Consistency Checking and Coevolution (WP4)

Involved Partners

UCL

  • Prof. Kim Mens [WP leader]
  • Dr. Johan Brichau
  • Sergio Castro

FUNDP

  • Prof. Pierre-Yves Schobbens
  • Prof. Patrick Heymans
  • Anthony Cleve
  • Arnaud Hubaux
  • Germain Saval

VUB

  • Dr. Ragnhild Van Der Straeten
  • Dr. Dirk Deridder
  • Andy Kellens
  • Coen De Roover

UA

  • Prof. Serge Demeyer
  • Olaf Mulliawan
  • Anne Keller

UMH (associated partner)

  • Prof. Tom Mens
  • Sylvain Degrandsart

Partners' research interests

In this section we list the research interests, related to the topic of this work package, of the different researchers participanting in this work package.

Kim Mens studies how the intensional views approach can support various kinds of co-evolution: co-evolution of structural source-code regularities and implementation and co-evolution of aspects and base program code. Other possible application areas may be explored are netwerk configurations, databases, analysis, requirements, ...

Johan Brichau also studies the co-evolution of structural code regularities and implementation by means of intensional views. More precisely, he currently validates the technique on a large industrial (Java) case study.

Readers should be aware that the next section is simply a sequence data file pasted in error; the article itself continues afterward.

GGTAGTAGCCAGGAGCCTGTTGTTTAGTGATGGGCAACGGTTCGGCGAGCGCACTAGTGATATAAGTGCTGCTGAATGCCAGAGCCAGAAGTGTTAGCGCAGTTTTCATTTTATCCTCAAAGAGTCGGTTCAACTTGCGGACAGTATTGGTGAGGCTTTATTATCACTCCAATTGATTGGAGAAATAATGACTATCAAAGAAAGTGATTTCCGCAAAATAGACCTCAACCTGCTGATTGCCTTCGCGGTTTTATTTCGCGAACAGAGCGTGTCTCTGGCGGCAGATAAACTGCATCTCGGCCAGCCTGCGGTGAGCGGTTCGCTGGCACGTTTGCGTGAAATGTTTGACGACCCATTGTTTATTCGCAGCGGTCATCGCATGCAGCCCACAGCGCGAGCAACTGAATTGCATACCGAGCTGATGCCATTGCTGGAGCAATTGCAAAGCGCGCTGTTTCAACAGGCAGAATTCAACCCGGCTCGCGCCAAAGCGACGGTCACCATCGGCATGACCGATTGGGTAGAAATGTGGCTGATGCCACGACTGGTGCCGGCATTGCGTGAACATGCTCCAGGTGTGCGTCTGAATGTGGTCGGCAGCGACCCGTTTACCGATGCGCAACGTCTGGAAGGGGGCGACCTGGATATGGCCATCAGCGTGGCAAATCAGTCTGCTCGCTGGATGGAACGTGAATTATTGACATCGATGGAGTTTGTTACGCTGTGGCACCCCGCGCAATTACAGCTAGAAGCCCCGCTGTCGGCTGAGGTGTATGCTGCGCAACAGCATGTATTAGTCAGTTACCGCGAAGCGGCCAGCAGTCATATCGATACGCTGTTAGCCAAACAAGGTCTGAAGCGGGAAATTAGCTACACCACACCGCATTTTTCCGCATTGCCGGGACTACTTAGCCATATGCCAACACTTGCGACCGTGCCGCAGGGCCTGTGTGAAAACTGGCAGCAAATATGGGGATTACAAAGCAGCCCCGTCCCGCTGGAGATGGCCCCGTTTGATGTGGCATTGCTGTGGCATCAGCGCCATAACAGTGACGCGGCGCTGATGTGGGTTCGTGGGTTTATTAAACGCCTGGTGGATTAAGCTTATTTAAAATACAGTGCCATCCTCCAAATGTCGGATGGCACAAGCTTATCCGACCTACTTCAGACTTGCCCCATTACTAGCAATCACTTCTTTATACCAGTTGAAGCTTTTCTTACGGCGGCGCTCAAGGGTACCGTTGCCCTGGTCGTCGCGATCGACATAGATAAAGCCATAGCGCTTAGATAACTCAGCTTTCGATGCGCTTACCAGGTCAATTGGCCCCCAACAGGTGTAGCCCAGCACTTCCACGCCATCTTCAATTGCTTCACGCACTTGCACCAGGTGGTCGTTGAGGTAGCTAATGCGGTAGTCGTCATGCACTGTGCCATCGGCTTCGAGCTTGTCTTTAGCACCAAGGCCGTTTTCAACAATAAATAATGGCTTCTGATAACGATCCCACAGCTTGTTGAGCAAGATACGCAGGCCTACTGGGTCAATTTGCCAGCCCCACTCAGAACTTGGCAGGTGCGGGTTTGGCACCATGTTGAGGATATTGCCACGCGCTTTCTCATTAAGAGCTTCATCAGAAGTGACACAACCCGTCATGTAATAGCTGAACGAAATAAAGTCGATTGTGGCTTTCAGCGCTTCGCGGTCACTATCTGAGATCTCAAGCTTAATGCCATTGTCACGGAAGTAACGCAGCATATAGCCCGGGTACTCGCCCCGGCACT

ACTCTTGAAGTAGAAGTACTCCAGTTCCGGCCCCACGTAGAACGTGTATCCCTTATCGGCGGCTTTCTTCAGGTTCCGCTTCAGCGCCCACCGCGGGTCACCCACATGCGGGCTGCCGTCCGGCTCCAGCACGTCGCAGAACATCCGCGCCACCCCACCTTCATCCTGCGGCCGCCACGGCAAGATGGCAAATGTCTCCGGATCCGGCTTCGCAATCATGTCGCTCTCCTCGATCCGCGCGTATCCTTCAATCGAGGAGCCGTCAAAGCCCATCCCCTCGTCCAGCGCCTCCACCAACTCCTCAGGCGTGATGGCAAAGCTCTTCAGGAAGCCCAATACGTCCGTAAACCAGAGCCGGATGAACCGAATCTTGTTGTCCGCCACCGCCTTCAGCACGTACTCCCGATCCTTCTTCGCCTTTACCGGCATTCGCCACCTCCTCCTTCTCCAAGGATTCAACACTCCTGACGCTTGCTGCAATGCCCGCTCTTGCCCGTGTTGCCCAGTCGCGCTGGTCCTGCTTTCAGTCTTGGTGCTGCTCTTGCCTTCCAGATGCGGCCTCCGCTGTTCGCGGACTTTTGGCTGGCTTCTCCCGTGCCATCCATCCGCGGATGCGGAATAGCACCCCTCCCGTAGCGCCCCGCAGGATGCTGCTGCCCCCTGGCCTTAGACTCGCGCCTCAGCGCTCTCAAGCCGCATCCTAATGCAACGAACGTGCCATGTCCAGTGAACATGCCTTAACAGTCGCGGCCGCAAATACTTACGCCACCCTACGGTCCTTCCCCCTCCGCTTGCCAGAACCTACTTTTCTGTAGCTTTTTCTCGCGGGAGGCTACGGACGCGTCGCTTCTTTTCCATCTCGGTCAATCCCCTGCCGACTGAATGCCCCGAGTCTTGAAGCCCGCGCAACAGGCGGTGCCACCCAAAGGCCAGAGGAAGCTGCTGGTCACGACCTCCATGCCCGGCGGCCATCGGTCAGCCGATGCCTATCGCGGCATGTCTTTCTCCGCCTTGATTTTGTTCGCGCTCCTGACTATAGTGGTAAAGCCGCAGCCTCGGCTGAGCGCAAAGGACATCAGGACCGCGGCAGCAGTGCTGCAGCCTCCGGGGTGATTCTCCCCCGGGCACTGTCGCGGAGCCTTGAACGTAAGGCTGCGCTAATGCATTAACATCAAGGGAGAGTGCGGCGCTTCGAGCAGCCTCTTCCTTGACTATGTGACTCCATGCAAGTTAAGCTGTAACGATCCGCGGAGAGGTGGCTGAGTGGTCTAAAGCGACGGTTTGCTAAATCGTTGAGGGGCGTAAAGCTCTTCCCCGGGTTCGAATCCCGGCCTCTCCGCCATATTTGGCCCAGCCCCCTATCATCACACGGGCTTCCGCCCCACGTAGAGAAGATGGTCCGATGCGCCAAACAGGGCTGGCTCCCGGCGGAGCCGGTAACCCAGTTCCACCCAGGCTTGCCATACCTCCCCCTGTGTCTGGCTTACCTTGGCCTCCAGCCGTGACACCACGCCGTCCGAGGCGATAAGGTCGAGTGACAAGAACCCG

Sergio Castro‘s topic will be defined in concertation with Kim Mens. Sergio is payed on the project.

Anthony Cleve studies how to preserve consistency between databases and associated programs. More precisely, he studies support for propagation of different kinds of database evolution (migration, restructuring, etc..) to the program level.

Pierre-Yves Schobbens ...

Patrick Heymans ...

Germain Saval is a PhD student of Patrick Heymans. His work consists in devising, and experimenting with, a COTS (off-the-shelf software) selection method. It relies on domain-specific reference models that are customized each time they are used for a specific COTS evaluation. He is currently experimenting with a case study dealing with conference management systems.

Andy Kellens works, in collaboration with Kim Mens, on co-design and co-evolution of structural regularities and program source code. He is currently finalizing his PhD thesis on this topic.

Coen De Roover ...

Ragnhild Van Der Straeten works in the area of inconsistency management in Model-driven Engineering (MDE). Currently, she investigates inconsistency resolution in Model-driven engineering.